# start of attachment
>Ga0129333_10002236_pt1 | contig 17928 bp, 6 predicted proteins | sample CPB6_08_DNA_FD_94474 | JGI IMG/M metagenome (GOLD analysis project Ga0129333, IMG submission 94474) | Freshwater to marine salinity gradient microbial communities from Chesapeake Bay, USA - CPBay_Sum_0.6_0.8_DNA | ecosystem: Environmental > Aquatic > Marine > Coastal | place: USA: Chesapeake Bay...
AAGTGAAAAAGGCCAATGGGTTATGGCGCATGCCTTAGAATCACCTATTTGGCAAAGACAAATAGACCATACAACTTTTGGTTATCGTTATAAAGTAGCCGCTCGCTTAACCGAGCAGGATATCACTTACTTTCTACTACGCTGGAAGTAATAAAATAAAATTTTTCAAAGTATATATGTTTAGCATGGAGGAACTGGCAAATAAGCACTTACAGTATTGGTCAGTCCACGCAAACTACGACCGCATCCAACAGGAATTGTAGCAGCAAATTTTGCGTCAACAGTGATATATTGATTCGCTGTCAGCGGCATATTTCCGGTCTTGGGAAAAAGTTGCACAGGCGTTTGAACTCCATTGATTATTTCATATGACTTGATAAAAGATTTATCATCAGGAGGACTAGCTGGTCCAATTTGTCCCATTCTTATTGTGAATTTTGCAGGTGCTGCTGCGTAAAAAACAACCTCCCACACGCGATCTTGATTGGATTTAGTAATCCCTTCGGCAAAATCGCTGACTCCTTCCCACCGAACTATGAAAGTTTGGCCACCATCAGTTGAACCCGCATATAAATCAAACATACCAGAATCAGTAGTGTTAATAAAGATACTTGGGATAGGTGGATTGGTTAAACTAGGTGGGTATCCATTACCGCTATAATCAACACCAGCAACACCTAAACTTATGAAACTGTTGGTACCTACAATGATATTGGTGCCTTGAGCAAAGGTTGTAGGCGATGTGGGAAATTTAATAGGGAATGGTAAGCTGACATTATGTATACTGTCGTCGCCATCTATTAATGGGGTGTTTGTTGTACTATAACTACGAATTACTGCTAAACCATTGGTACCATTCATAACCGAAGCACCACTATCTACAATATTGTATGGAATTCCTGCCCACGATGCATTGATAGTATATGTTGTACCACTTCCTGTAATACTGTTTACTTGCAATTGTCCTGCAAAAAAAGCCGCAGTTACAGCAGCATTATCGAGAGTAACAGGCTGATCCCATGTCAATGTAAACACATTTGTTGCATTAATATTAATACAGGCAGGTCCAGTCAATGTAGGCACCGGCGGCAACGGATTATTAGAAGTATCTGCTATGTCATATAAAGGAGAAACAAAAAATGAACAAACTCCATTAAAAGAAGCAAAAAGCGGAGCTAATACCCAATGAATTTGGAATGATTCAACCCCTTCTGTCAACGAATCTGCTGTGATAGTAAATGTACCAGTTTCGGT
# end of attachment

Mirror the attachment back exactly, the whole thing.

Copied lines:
>Ga0129333_10002236_pt1 | contig 17928 bp, 6 predicted proteins | sample CPB6_08_DNA_FD_94474 | JGI IMG/M metagenome (GOLD analysis project Ga0129333, IMG submission 94474) | Freshwater to marine salinity gradient microbial communities from Chesapeake Bay, USA - CPBay_Sum_0.6_0.8_DNA | ecosystem: Environmental > Aquatic > Marine > Coastal | place: USA: Chesapeake Bay...
AAGTGAAAAAGGCCAATGGGTTATGGCGCATGCCTTAGAATCACCTATTTGGCAAAGACAAATAGACCATACAACTTTTGGTTATCGTTATAAAGTAGCCGCTCGCTTAACCGAGCAGGATATCACTTACTTTCTACTACGCTGGAAGTAATAAAATAAAATTTTTCAAAGTATATATGTTTAGCATGGAGGAACTGGCAAATAAGCACTTACAGTATTGGTCAGTCCACGCAAACTACGACCGCATCCAACAGGAATTGTAGCAGCAAATTTTGCGTCAACAGTGATATATTGATTCGCTGTCAGCGGCATATTTCCGGTCTTGGGAAAAAGTTGCACAGGCGTTTGAACTCCATTGATTATTTCATATGACTTGATAAAAGATTTATCATCAGGAGGACTAGCTGGTCCAATTTGTCCCATTCTTATTGTGAATTTTGCAGGTGCTGCTGCGTAAAAAACAACCTCCCACACGCGATCTTGATTGGATTTAGTAATCCCTTCGGCAAAATCGCTGACTCCTTCCCACCGAACTATGAAAGTTTGGCCACCATCAGTTGAACCCGCATATAAATCAAACATACCAGAATCAGTAGTGTTAATAAAGATACTTGGGATAGGTGGATTGGTTAAACTAGGTGGGTATCCATTACCGCTATAATCAACACCAGCAACACCTAAACTTATGAAACTGTTGGTACCTACAATGATATTGGTGCCTTGAGCAAAGGTTGTAGGCGATGTGGGAAATTTAATAGGGAATGGTAAGCTGACATTATGTATACTGTCGTCGCCATCTATTAATGGGGTGTTTGTTGTACTATAACTACGAATTACTGCTAAACCATTGGTACCATTCATAACCGAAGCACCACTATCTACAATATTGTATGGAATTCCTGCCCACGATGCATTGATAGTATATGTTGTACCACTTCCTGTAATACTGTTTACTTGCAATTGTCCTGCAAAAAAAGCCGCAGTTACAGCAGCATTATCGAGAGTAACAGGCTGATCCCATGTCAATGTAAACACATTTGTTGCATTAATATTAATACAGGCAGGTCCAGTCAATGTAGGCACCGGCGGCAACGGATTATTAGAAGTATCTGCTATGTCATATAAAGGAGAAACAAAAAATGAACAAACTCCATTAAAAGAAGCAAAAAGCGGAGCTAATACCCAATGAATTTGGAATGATTCAACCCCTTCTGTCAACGAATCTGCTGTGATAGTAAATGTACCAGTTTCGGT